Such action is necessary because, clearly, industry self-regulation is not working. So, it is past time for FDA to uphold is mission as a regulatory agency and use their authority to protect people from these harmful products. This goes back to 2009 when the Congress gave the Food and Drug Administration the authority to regulate all tobacco products, including e-cigarettes. The bipartisan Family Smoking Prevention and Tobacco Control Act, or TCA, gave FDA the authority to regulate new tobacco products before they enter the market, and that includes e-cigarettes.
However, the FDA has not. Instead, it allowed dangerous products to come to market by exempting e-cigarettes from the pre-market review process—which would have required manufacturers to prove the safety of their products prior to their sale. The FDA made the express decision to skip this review in what they call quote “enforcement discretion,” and allowed these devices to be sold.
What a pre-market review would have done is looked at the totality of the science surrounding e-cigarettes. It would have determined the safety of the devices themselves, as well as the safety of the ingredients and additives in flavor pods. Additionally, FDA would have evaluated any theoretical benefits from e-cigarettes against the impact on youth vaping initiation.
But, none of this happened, not under the current or under the prior administration. Instead, the FDA repeatedly delayed implementing their authority over vaping products. Most recently, they tried to delay until August 2022, before a federal judge overruled that and set the timeline for 2020. Of course, industry is now seeking to delay that timeline.
So, instead of the FDA following the lawful process and providing the public the safety data they need, we have thousands of e-cigarette products on the market without independent, science-based assessments of their long-term health risks, their ingredients, or their impact on youth tobacco initiation.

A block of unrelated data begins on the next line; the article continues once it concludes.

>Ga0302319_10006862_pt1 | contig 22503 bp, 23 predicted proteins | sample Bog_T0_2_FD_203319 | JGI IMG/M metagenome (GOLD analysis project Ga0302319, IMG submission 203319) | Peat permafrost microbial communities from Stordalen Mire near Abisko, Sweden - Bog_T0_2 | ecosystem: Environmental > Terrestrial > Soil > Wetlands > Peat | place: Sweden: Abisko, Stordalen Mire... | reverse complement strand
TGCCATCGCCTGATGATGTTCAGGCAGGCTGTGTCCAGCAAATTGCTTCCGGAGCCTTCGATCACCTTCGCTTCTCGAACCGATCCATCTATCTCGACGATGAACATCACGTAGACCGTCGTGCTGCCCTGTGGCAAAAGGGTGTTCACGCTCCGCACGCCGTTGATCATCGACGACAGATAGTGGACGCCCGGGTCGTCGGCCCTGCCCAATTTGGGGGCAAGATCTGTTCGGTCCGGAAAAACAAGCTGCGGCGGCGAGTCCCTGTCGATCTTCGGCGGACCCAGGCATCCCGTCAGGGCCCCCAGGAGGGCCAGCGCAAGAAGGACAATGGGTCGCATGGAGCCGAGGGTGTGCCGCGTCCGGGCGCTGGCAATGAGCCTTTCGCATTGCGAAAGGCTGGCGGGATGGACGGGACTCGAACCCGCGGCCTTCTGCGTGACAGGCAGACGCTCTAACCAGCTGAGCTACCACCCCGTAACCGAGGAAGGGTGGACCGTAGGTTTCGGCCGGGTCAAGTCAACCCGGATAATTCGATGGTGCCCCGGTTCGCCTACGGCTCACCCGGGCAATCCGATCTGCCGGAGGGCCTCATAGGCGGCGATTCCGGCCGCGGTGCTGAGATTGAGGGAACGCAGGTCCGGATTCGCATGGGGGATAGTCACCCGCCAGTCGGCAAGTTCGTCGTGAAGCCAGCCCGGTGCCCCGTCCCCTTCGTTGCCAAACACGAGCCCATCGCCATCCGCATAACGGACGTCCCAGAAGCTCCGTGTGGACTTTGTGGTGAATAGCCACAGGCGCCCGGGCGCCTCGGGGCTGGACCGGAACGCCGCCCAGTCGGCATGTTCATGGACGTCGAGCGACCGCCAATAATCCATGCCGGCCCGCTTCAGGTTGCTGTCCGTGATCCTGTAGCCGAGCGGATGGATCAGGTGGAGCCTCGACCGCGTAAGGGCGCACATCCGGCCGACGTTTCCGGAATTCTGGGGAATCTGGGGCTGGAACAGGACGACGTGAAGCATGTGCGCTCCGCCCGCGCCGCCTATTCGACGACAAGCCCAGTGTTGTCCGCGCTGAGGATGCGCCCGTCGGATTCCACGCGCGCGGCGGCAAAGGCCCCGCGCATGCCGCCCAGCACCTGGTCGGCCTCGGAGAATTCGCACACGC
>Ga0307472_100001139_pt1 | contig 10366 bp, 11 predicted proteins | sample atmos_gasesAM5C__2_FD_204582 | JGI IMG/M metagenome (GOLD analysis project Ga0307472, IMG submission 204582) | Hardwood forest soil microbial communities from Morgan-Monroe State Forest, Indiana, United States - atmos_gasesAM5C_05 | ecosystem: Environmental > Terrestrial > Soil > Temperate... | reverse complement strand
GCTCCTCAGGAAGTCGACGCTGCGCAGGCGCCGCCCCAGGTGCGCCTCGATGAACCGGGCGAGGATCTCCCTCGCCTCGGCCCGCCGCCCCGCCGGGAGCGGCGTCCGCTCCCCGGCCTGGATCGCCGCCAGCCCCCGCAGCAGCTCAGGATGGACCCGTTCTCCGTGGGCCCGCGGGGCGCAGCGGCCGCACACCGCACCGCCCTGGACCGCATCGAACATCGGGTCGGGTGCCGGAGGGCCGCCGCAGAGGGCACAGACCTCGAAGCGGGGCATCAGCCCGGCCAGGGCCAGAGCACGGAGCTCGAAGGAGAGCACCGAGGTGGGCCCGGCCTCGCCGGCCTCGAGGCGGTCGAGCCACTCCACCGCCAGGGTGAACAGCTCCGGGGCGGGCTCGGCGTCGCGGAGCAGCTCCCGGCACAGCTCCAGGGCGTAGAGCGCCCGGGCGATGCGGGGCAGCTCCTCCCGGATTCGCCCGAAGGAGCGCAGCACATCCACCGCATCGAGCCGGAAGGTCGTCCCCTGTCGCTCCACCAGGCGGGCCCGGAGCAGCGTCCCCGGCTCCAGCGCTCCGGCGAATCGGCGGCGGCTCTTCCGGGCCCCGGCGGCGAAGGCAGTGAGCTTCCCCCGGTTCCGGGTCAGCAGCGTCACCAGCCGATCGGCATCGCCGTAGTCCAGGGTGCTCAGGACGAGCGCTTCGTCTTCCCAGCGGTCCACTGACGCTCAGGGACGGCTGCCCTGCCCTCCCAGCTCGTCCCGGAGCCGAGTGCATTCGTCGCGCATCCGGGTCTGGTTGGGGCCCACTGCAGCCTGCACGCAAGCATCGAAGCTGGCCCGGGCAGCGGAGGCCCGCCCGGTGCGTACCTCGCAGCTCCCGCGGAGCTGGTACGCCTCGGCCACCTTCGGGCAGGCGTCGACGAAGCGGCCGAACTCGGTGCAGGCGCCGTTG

Here, in the Labor-HHS subcommittee, we have been advancing funds that could be a crucial part of the response.
In the House-passed, fiscal year 2020 Labor-HHS appropriations bill, we include a $40 million increase for the CDC’s Tobacco Prevention and Cessation Efforts. Its Office on Smoking and Health is committed to a world free from tobacco-related death and disease.
I also believe this crisis has demonstrated the need for the $100 million we provide in the fiscal year 2020 appropriations bill for a new initiative to begin addressing the gaps in our nation’s public health data infrastructure.
This epidemic has really spotlighted the gaps in our public health data infrastructure.
When it emerged, CDC had to create entirely new databases and systems. That process was neither speedy, nor seamless. The first iteration crashed and burned in less than week, with system errors and bugs. The second iteration required states to enter data by hand, in a cumbersome, fragmented, and non-automated file submission processes.
It is further evidence that our public health data systems are too antiquated and in grave need of upgrades. Our systems still rely on obsolete technologies like faxes and compact discs.
To me, it is clear evidence as to why we need the $100 million in the House-passed bill.
But, as I said, this is a crisis demanding more immediate action than fiscal year 2020 funding. I know many of our witnesses today have recommendations for what the Congress can do and should do. Please share those suggestions. We need your help. We must act.
Now, let me turn to my friend from Oklahoma, the Ranking Member, Mr. Cole, for any opening remarks he may have.